[Deathpenalty]death penalty news----ARIZ., TENN.
rhalperi at mail.smu.edu
Wed Sep 28 22:14:03 CDT 2005
Phoenix OKs $3 mil Krone settlement ---- Man was twice wrongfully
convicted in 1991 death of bartender at lounge
The city of Phoenix has agreed to pay $3 million to settle a lawsuit filed
by a man who was twice wrongfully convicted of murder and sentenced to
death, city officials said.
It's the 2nd settlement Ray Krone has received this year from the
government. In April, Maricopa County agreed to pay Krone $1.4 million in
"I'm just glad for it to be over," said Krone, who spent more than a
decade behind bars, including 2 years on death row. "I hope I won't ever
need lawyers again."
City Council members approved the settlement last week, city spokeswoman
Toni Maccarone said.
Krone was a postal worker when he was arrested in 1991 in the killing of
Kim Ancona, a bartender who worked at a Phoenix lounge where Krone played
He was convicted in 1992 and sentenced to death, based largely on expert
testimony that supposedly matched his teeth with bite marks found on
His conviction was overturned in 1994 on procedural grounds. A new trial
was ordered, and Krone was convicted a 2nd time in 1996.
In sentencing him the 2nd time, the judge in the case said he wasn't sure
that Krone was the killer. He spared Krone the death penalty and sentenced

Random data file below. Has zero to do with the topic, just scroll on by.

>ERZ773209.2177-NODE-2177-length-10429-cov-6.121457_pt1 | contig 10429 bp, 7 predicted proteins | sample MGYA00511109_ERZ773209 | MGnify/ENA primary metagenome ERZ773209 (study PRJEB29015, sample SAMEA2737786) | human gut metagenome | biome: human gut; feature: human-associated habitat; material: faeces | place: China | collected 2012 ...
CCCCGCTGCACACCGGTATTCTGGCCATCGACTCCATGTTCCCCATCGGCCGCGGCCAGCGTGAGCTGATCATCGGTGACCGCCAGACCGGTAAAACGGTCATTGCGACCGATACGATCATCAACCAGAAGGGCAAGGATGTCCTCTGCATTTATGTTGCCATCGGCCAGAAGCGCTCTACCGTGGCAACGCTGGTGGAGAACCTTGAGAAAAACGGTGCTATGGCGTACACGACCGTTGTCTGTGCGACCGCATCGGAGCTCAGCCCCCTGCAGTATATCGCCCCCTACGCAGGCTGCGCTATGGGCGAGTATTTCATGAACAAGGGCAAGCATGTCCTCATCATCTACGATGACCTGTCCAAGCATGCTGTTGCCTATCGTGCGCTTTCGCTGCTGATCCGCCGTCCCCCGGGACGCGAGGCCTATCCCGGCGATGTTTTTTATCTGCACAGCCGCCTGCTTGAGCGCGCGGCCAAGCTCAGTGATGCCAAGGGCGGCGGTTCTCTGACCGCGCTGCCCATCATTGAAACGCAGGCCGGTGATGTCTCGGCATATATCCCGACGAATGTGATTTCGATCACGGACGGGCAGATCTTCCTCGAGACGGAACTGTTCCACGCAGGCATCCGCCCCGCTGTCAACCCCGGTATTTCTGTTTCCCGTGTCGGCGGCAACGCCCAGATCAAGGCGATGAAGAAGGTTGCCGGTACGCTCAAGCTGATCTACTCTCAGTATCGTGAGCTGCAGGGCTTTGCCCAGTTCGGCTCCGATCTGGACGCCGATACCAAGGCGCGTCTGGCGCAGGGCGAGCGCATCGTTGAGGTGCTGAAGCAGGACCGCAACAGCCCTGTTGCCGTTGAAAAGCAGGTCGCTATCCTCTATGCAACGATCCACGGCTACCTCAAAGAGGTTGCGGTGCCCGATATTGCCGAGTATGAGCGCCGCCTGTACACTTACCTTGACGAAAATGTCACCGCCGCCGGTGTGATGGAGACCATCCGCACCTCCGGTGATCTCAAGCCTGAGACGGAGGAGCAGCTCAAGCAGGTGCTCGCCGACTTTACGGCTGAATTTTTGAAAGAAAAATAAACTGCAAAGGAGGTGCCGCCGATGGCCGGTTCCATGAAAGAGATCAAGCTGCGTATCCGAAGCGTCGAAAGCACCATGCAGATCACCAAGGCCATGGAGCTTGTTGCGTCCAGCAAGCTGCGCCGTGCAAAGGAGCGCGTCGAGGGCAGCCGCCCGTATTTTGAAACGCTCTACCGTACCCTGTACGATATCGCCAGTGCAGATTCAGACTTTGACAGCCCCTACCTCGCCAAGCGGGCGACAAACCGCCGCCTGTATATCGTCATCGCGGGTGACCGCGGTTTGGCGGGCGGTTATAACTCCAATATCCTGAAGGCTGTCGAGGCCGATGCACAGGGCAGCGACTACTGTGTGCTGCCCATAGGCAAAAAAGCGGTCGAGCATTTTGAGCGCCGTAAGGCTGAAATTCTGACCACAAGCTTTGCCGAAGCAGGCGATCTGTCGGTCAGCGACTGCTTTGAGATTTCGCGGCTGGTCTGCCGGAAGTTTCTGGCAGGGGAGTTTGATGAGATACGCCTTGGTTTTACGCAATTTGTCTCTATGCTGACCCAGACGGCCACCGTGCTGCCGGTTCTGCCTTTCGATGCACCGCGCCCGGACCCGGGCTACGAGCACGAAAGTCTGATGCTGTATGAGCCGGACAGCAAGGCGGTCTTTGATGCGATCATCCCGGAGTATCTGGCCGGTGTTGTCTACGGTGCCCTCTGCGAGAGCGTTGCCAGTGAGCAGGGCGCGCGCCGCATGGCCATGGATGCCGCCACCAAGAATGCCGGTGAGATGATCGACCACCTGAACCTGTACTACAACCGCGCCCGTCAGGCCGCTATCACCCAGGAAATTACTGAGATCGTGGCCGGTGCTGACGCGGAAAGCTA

him to life imprisonment.
In 2002, new DNA testing proved Krone wasn't the killer. Using an FBI
database, DNA from the crime scene was linked to a man already in prison
for another crime. A trial for the new suspect is pending.
Krone was freed that year, but his wrongful-conviction lawsuit dragged on.
In his lawsuit, Krone alleged that Phoenix police did a shoddy job of
investigating the murder and didn't look at other suspects closely enough.
His lawsuit alleged the county used "altered and manufactured evidence"
and that a bite mark expert "gave false testimony which he knew to be
In addition to his mental anguish, Krone said he sued state agencies for
the physical pain and suffering he endured. He said he was stabbed, had
his arm broken and contracted hepatitis C while in Arizona prisons.
Neither the city nor county admitted wrongdoing in settling, lawyers in
the case said.
Krone won't see all the $4.4 million from the lawsuit. He said some of the
money will go to his parents, who spent upward of $300,000 and mortgaged
their home to pay for his defense. Krone said he also owes around $500,000
in attorney fees.
Also this year, Krone got a new look from the ABC reality show Extreme
Makeover. Once dubbed the "snaggletooth killer" for his crooked smile,
Krone, 48, now flashes a straight row of pearly whites.
He lives in Dover Township, Pa., near his family. He's spent the past few